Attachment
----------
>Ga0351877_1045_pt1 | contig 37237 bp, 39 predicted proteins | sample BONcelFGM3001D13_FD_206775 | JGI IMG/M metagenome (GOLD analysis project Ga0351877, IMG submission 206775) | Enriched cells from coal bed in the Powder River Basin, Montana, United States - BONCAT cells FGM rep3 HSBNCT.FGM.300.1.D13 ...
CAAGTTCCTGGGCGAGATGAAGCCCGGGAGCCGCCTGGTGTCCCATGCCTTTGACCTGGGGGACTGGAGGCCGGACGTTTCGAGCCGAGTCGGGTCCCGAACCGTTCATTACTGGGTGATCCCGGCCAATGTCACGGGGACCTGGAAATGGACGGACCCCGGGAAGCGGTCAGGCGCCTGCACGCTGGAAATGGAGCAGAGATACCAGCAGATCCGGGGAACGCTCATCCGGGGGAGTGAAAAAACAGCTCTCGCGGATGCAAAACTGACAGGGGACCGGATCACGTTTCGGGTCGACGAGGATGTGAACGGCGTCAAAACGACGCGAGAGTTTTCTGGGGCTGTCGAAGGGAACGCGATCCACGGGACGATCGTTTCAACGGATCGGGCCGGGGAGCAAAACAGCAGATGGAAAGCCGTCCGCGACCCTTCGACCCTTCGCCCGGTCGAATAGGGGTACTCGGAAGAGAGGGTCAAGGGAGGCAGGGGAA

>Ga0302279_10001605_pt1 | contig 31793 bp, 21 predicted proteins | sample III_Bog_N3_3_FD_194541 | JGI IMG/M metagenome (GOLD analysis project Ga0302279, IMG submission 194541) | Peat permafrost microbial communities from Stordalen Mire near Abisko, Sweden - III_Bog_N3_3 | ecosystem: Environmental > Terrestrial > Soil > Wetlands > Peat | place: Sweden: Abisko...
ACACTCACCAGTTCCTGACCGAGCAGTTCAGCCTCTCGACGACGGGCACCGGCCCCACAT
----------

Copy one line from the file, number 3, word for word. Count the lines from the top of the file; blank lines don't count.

>Ga0302279_10001605_pt1 | contig 31793 bp, 21 predicted proteins | sample III_Bog_N3_3_FD_194541 | JGI IMG/M metagenome (GOLD analysis project Ga0302279, IMG submission 194541) | Peat permafrost microbial communities from Stordalen Mire near Abisko, Sweden - III_Bog_N3_3 | ecosystem: Environmental > Terrestrial > Soil > Wetlands > Peat | place: Sweden: Abisko...